5

I have a fair amount of knowledge when it comes to "rules" regarding music of the bygone days of the traditional prelude & fugue, the motet, and four voice harmony of the Baroque era. Specifically, the fact that parallel 5ths & 8vas were considered unorthodox, the tritone of a Dominant 7 chord should expand or collapse because of its instability etc...

But what about modern day tonal music? I have played around on my piano with chord progressions that break all of those "rules" and if you'll forgive me for taking the risk of sounding cocky, I sound amazing! ☺ So when we shy away from the rules of 18th century counterpoint to create today's modern musical qualities, why does it work now if it didnt work some 300 years ago?

Furthermore, how do I know if a certain musical idea (i,e. A melody and its accompanying harmony) will work if i were to just notate the music without plucking it out first on my piano? One simple example would be "twinkle twinkle little star" ....using only I IV and V chords I can apply alberti bass while the right hand plays the melody. This usualy works but sometimes a rather harsh dissonance creeps in and I feel like I need to simplify my harmonic pattern to block chords so that those dissonant passing tones and neighbor groups are not obvious.

Is there any clear cut solution?

11

But what about modern day tonal music? I have played around on my piano with chord progressions that break all of those "rules" and if you'll forgive me for taking the risk of sounding cocky, I sound amazing!

I daresay you do! However, while you may be breaking those rules, you're probably obeying newer ones. As time moves forward, more styles are invented, presented, and refined, leading to new rules that become part of people's musical vocabulary... and there are fewer and fewer things that sound 'wrong'.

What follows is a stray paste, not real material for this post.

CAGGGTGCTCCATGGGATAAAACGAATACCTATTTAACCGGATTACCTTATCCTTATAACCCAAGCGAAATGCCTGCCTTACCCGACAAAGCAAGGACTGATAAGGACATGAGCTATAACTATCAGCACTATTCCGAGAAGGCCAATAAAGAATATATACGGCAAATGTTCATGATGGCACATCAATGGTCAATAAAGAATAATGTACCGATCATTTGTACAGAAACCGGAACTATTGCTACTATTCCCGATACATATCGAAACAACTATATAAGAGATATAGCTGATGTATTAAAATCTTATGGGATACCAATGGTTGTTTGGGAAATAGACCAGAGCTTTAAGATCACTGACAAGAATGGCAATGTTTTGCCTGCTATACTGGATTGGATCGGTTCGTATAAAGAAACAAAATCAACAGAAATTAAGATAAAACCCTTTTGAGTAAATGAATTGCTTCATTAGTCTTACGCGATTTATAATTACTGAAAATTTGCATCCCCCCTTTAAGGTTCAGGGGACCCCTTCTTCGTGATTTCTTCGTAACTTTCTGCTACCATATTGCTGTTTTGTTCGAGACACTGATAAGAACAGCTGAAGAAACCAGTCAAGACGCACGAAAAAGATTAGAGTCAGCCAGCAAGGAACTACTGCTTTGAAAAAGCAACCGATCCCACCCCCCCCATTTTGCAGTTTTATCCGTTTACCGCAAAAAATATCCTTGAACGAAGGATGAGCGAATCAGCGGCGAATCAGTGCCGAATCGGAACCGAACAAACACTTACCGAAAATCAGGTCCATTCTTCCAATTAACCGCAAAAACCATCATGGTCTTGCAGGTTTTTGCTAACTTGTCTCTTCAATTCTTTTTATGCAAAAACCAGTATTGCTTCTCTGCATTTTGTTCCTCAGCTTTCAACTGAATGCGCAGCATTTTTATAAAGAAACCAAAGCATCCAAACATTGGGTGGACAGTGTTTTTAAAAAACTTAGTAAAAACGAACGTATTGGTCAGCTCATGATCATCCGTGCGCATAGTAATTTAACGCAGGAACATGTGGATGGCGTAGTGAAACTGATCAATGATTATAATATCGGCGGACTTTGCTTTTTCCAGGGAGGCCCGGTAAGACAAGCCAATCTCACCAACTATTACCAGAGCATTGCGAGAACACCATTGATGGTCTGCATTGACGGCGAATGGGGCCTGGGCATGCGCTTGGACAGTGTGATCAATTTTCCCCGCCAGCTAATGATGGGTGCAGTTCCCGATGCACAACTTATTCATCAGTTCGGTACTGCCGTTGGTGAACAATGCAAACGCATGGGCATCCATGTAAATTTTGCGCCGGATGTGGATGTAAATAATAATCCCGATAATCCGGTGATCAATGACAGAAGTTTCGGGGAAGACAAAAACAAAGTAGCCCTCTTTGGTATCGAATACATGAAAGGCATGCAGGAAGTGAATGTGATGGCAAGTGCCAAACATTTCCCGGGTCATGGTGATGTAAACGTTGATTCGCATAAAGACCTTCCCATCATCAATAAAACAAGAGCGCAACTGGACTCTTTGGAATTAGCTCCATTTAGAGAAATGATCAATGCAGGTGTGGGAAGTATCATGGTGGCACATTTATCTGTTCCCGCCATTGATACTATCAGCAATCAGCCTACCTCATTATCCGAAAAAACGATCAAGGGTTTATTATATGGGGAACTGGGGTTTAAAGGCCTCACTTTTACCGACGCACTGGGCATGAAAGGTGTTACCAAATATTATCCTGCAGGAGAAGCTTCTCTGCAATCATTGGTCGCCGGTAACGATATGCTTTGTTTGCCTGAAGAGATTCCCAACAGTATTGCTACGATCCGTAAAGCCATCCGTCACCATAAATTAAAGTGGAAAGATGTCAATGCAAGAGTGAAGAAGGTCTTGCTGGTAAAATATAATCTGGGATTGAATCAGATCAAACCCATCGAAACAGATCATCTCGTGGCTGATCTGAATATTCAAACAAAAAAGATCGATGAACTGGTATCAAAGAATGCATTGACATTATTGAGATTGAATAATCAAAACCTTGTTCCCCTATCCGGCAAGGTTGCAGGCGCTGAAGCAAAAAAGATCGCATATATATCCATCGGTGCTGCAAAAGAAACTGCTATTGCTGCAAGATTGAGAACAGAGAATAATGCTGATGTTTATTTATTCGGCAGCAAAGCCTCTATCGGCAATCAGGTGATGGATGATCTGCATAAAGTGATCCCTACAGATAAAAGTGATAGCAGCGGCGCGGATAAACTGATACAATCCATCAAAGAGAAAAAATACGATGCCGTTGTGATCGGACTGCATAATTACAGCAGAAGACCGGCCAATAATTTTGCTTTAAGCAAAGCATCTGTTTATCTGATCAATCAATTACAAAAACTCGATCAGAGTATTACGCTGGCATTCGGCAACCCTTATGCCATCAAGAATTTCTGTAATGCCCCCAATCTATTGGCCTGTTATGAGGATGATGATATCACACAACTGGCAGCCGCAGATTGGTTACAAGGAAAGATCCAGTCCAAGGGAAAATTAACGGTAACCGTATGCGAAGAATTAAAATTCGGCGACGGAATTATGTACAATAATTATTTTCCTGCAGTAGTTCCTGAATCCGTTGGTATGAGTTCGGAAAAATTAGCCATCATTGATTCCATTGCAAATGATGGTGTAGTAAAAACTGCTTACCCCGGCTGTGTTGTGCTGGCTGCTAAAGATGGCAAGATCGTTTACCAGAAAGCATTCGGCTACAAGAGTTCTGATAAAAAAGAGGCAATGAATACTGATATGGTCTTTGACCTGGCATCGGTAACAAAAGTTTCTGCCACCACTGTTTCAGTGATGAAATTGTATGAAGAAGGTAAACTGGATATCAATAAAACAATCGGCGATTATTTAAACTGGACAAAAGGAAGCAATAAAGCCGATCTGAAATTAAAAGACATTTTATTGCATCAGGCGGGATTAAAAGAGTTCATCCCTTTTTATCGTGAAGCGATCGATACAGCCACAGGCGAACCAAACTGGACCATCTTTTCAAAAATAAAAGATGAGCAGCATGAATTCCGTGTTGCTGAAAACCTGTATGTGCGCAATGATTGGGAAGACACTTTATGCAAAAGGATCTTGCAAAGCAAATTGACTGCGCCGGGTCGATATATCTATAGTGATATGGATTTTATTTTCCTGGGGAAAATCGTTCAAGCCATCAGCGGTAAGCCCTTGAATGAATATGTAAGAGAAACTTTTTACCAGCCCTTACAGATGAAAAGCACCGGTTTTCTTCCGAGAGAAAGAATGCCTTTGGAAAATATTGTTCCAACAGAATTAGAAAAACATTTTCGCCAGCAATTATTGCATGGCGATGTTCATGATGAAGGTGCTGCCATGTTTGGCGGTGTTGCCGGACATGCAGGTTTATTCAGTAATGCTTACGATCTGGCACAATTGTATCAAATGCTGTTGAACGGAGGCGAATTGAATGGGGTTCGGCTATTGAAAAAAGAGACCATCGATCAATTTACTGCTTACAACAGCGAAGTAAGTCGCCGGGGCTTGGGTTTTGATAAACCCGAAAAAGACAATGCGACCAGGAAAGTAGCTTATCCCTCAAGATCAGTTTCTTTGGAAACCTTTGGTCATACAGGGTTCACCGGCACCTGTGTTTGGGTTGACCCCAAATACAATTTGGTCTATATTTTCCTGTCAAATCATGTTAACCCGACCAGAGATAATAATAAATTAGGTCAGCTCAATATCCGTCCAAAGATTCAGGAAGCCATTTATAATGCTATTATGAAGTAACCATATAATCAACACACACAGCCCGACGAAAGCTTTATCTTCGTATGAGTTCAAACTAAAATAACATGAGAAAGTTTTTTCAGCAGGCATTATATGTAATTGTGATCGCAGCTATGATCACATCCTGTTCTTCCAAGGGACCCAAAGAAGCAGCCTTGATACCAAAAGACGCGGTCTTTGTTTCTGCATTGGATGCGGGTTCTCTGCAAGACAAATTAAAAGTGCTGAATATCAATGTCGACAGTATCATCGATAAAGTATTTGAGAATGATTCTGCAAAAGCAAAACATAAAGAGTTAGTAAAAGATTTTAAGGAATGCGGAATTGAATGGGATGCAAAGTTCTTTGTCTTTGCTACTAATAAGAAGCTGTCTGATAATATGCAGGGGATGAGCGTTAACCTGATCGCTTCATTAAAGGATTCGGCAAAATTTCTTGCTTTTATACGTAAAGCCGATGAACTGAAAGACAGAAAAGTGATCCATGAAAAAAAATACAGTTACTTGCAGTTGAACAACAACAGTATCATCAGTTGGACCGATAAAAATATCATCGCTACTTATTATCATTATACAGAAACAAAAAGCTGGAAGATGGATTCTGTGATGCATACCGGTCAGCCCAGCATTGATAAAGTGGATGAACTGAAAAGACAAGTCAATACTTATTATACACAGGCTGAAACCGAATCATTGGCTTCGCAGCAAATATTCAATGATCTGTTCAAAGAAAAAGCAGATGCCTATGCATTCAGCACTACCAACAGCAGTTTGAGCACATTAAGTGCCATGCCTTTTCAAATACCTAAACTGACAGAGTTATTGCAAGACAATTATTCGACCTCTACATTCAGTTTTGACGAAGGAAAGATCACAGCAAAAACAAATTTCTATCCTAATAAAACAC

Unfortunately, the teaching of music theory often fails to present the rules of newer styles with as much enthusiasm as the older ones, which can lead to the impression that older music is all about following rules and newer music is about breaking them, which is not really the case.

On a more specific point, equal temperament has been quite an important innovation as it allows more kinds of harmonic relationships to work.

Furthermore, how do I know if a certain musical idea (i.e. A melody and its accompanying harmony) will work if I were to just notate the music without plucking it out first on my piano?

  • Consider who your listener is
  • Work out all the possible 'sets of rules' that particular listener accepts as being 'something that works'
  • then work out if that melody and harmony follow any of those sets of rules.

That might sound rather flippant, but so much of music is about expectations - set up any kind of pattern that allows the exploration of a space within a certain set of limitations and you'll probably find that some people will find that it 'works', subjectively.

6